According a recently-released report from ACT, about half of U.S. high school graduate s from the class of 2015 expressed interest in STEM (Science, Technology, Engineering and Mathematics) majors and careers.
This shouldn’t be too surprising given the nature of current job market trends suggesting unemployment rates for STEM workers remain below the national average. In fact, according to the Bureau of Labor Statistics, the average salary in 2014 for occupations in STEM fields was about $81,000, which is 72 percent higher than the $47,000 average salary for all occupations. And growth in the STEM job market is expected to continue to run circles around that of other sectors—from 2010 to 2020, employment in science and engineering occupations is projected to increase 18.7 percent, which is higher than the 14.3 percent estimated rate of growth for all occupations.
So it’s only natural that high school students in the graduating class of 2015 would voice an attraction to STEM-related fields, especially those worried about paying for the extraordinarily high and growing cost of a postsecondary education. But what might be a little concerning for college professors and others staffing the arts and humanities, ACT also reports that “students who demonstrate both an expressed and measured interest in STEM outperformed their peers in terms of college readiness.”
Does that mean the best and brightest high school grads are going into STEM? Is the increasing interest in STEM signaling a brain drain in other fields? ACT doesn’t think so.
“As for liberal arts or other majors, the findings don’t necessarily mean that they are devoid of high achieving students,” explained Edward R. Colby, senior director for ACT media and public relations. “They simply mean that the attention given to STEM may drive some students who may have had different majors into the STEM fields.”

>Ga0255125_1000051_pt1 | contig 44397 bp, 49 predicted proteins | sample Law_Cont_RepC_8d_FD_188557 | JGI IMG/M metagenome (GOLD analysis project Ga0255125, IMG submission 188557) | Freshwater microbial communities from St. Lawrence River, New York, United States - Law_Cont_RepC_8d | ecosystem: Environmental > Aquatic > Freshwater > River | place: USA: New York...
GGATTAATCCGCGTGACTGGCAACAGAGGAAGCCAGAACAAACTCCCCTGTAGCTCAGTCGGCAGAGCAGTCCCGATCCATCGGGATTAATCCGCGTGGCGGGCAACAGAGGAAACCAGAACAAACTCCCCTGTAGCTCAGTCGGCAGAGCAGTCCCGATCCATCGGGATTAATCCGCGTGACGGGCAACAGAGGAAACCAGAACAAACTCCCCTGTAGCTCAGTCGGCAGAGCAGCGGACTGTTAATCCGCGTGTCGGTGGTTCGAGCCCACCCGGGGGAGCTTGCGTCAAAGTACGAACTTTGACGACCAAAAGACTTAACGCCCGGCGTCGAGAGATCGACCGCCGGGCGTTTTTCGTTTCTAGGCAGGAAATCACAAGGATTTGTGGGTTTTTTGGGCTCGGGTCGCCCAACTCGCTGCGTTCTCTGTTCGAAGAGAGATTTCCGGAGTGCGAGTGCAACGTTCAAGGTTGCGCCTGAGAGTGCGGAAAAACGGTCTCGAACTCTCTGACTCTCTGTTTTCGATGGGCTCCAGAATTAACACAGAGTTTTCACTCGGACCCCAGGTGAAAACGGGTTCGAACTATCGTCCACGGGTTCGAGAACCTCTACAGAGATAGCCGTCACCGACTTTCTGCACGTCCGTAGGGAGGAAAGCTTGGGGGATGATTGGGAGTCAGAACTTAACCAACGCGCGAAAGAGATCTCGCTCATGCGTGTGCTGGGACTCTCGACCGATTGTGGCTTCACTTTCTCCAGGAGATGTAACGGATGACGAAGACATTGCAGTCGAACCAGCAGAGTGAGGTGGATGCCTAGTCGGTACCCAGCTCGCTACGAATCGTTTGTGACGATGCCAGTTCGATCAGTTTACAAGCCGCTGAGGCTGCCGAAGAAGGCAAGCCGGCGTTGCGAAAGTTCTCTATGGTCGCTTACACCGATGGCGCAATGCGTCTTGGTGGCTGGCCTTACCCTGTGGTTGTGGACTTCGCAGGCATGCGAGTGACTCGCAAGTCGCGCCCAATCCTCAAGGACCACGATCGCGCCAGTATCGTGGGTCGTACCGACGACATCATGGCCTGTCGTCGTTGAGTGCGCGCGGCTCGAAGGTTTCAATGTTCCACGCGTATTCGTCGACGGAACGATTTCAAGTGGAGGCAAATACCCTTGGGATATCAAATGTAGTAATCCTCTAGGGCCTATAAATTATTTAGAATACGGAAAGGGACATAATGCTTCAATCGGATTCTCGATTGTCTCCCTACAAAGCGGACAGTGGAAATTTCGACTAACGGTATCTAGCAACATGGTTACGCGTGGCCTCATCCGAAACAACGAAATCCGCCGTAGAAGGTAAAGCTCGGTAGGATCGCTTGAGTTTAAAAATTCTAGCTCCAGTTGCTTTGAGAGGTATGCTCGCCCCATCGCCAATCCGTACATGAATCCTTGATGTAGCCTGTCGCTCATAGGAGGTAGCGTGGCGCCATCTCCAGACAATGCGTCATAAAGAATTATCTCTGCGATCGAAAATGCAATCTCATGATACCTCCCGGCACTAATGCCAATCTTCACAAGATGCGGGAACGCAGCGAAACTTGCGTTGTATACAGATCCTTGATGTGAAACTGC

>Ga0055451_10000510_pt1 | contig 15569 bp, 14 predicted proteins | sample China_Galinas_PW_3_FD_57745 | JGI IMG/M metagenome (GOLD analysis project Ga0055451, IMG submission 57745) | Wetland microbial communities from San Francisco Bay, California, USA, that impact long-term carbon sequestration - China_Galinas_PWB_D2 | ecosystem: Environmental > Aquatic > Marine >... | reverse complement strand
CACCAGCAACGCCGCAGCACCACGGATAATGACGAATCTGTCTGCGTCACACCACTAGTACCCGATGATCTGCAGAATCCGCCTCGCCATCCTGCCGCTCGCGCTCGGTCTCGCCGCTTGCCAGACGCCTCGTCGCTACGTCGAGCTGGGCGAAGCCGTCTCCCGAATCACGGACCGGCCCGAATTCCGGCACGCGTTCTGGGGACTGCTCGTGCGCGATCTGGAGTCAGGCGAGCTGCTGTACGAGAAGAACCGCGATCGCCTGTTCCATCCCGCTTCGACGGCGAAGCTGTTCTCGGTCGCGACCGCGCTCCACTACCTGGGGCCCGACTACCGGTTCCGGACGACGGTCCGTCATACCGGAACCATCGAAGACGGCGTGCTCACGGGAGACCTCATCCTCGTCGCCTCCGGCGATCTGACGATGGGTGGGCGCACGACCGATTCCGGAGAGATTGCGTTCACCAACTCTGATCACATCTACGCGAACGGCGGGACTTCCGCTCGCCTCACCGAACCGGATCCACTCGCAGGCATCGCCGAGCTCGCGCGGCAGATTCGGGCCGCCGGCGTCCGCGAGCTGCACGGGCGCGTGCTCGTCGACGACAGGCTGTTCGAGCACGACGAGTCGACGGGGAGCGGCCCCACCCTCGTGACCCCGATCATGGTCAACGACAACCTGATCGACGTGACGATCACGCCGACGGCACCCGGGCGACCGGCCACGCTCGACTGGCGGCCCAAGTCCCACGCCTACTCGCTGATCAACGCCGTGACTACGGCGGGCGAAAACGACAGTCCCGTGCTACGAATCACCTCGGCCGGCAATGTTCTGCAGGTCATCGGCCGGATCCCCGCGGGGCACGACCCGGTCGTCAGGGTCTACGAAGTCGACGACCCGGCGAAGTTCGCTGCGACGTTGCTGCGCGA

And that finding alone might be disturbing to those with vested interest in the arts and humanities.
Of the more than 1.9 million high school graduates who took the ACT in 2015, nearly 940,000, or 49 percent, had an interest in STEM. Five-year trends show the percentage of students interested in Computer Science and Mathematics majors has increased by two percent, while there has been a three percent decrease in the percentage of students choosing medical and health majors—another sign that high school students may be sensitive to market trends.
ACT also reports that interest in STEM hovered around 45 percent of graduates ten years ago. So the increase to 49 percent, while significant, is not overly dramatic.
“We believe the subtle shift is most likely caused by the visibility being given to STEM in a variety of circles, both education and the workplace,” said Colby. “There is likely a greater awareness of the importance of STEM, and more efforts have been made to encourage students to consider STEM careers in recent years.”
But despite documented interest in STEM graduates and the push to prepare students to enter STEM fields, interest in teaching STEM subject areas continues to lag. The number of 2015 high school graduates interested in teaching math and science was lower in 2014.
And according to ACT, “This is an alarming finding, as meeting the demand for well-prepared teachers in STEM areas is critical to the future of our country.”